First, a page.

Monday, 29th October 2018

You might think mohair is just a beautifully soft fabric, perfect for stunning scarfs and gorgeous jerseys, but there’s much more to the ‘noble fibre’ than the end product. Mohair production is supremely important to the South African economy, with the industry supporting over 800 farms across the country and an estimated 30 000 dependents. Mohair exports has generated approximately R1.5 billion to the South African economy.

Mohair is one of the world’s most ancient fibres with an incredible array of unique qualities. Its natural lustre gives it a silky sheen, and the fibre retains even the most brilliant dye colours over time. It is luxuriously lightweight with renowned versatility, keeping you warm in winter and cool in summer; a garment made of mohair will ‘breathe’ naturally, controlling its own climate to keep you at the perfect level of comfort.

With all these amazing qualities and more, it is no wonder that mohair is coveted by the world’s fashion industry elite, as well as interior designers, craft specialists and everyone who loves a warm, comfortable and lightweight fabric.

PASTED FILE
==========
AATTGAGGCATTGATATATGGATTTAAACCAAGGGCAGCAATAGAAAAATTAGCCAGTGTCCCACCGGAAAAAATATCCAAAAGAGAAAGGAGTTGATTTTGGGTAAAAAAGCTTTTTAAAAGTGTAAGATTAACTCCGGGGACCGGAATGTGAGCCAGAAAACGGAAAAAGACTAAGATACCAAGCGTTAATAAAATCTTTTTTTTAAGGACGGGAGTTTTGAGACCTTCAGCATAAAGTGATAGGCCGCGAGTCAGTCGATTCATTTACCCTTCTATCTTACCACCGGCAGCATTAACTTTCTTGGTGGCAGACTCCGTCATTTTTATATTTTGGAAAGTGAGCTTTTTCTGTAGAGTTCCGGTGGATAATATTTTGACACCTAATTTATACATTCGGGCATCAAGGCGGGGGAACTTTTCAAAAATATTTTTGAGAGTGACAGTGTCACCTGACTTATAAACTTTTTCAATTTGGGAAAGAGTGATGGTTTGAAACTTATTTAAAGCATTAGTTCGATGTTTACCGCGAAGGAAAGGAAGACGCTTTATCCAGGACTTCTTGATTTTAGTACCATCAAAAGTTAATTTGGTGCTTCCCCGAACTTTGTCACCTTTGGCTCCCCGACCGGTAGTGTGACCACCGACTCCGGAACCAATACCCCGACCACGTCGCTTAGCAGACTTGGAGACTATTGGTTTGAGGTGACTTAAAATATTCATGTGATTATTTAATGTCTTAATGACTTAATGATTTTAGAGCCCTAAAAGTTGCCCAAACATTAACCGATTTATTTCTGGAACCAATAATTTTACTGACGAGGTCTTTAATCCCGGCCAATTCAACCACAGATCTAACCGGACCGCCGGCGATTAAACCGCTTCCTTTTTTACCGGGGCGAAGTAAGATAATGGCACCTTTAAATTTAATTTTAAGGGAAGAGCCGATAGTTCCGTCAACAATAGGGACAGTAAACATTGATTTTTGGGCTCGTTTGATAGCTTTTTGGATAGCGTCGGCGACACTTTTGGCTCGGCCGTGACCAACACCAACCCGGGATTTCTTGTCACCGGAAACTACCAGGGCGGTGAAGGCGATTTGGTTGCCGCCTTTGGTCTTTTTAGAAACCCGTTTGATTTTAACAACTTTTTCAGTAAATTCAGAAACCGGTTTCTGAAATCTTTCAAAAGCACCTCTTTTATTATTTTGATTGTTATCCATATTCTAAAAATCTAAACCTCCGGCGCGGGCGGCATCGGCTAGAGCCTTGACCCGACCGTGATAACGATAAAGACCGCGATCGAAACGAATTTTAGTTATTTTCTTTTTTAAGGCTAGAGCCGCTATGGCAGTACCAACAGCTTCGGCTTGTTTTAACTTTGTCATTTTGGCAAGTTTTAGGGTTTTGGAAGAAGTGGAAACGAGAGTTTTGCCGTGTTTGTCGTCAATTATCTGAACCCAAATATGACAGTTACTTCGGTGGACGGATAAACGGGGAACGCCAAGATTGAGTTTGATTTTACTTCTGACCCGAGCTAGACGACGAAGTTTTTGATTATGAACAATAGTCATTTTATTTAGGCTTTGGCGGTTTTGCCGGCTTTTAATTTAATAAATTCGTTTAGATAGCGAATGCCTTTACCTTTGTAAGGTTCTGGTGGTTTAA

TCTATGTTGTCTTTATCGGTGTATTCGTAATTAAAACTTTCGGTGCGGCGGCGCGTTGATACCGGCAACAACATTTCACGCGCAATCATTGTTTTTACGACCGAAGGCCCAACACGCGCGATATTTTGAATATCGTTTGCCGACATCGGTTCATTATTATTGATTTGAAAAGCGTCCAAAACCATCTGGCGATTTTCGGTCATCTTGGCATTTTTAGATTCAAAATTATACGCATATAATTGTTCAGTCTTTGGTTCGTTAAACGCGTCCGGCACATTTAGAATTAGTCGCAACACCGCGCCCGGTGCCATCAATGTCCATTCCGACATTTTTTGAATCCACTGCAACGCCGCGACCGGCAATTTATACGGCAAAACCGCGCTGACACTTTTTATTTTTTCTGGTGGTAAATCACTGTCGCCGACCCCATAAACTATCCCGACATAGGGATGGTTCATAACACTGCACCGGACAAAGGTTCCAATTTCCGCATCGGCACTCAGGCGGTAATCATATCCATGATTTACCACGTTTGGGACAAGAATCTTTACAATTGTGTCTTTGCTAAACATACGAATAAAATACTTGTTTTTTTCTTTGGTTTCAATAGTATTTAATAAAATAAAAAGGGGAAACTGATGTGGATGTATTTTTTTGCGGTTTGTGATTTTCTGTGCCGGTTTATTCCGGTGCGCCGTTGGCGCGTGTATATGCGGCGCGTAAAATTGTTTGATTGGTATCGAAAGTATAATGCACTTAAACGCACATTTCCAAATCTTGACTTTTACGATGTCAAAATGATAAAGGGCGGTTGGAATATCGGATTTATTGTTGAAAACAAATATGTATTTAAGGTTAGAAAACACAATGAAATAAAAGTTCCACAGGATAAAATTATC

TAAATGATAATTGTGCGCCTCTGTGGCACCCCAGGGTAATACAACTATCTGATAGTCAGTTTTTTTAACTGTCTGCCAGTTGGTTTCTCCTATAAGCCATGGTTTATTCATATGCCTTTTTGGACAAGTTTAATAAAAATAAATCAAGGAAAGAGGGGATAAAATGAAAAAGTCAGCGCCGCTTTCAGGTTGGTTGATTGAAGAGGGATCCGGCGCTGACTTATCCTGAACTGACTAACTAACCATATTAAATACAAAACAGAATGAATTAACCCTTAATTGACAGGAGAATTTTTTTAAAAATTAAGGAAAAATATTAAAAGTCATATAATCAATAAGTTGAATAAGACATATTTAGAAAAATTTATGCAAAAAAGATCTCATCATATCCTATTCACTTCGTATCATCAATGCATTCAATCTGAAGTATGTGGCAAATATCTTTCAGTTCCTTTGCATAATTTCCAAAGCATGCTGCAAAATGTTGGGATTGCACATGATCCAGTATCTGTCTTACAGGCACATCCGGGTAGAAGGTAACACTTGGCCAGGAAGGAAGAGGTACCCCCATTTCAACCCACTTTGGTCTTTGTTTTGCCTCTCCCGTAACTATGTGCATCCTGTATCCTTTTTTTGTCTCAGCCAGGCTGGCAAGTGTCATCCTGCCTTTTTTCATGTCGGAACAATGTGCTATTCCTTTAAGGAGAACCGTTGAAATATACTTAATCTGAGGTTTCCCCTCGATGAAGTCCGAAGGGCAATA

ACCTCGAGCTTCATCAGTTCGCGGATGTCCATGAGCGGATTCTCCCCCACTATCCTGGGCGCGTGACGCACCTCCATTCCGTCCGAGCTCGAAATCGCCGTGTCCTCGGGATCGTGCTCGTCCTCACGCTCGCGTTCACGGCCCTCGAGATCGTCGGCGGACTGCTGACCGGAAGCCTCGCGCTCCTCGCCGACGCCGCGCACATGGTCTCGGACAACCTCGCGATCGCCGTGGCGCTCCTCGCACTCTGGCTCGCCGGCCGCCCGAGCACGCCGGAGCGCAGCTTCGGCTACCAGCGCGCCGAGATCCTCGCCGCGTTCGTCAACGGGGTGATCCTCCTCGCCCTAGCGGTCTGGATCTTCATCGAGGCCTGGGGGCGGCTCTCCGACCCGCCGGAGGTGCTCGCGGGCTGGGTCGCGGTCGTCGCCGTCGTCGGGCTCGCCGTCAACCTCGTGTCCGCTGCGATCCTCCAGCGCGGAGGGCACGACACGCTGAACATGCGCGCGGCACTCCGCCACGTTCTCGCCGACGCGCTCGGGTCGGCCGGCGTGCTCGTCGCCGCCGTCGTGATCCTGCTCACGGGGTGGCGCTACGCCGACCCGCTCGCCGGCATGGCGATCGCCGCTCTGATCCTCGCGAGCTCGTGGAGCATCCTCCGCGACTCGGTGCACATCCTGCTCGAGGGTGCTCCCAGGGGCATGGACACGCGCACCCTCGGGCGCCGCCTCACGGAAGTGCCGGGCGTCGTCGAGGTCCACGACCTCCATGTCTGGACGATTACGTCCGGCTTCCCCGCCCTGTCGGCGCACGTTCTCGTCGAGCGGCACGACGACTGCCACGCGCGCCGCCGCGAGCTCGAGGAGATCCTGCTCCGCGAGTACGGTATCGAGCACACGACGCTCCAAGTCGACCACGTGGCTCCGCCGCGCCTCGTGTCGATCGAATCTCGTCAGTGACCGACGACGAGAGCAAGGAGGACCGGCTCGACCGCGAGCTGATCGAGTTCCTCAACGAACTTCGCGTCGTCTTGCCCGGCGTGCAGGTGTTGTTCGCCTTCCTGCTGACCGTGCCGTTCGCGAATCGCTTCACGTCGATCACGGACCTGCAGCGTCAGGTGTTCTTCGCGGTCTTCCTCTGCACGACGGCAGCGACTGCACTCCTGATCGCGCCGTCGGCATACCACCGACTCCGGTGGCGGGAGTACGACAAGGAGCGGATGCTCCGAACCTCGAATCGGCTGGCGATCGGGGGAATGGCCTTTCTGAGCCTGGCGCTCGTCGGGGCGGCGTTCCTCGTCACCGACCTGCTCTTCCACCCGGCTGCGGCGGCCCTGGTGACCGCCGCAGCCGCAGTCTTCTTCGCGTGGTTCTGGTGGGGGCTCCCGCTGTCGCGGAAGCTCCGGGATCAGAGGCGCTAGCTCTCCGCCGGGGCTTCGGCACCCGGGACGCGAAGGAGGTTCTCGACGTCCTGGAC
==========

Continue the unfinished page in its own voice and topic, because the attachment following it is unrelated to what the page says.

South Africa is the biggest global producer of the fibre, generating about half the world’s mohair. The gentle, charismatic Angora goats, from which the fibre is shorn, have been refined through consistent high breeding standards and meticulous genetic selection. They thrive in the Karoo, with its ideal combination of hot, dry summers, cold winters, and semi-desert vegetation. The Eastern Cape is where most mohair is produced, and Port Elizabeth has become known as the mohair capital of the world, with the majority of the world’s mohair passing through its port.

Crucially, mohair is a natural, renewable resource, taking nothing from the earth and leaving nothing behind. Angora goats are shorn twice a year and are not harmed in any way during the process. With the perfect combination of best practice farming and best environment for the goats, this provides a beautifully sustainable production chain between animal and human.

It is evident that this sustainable, natural resource can and does provide a means of contributing to long-term prosperity of the Karoo region and our economy as a whole, while maintaining a natural harmony with our country’s environment.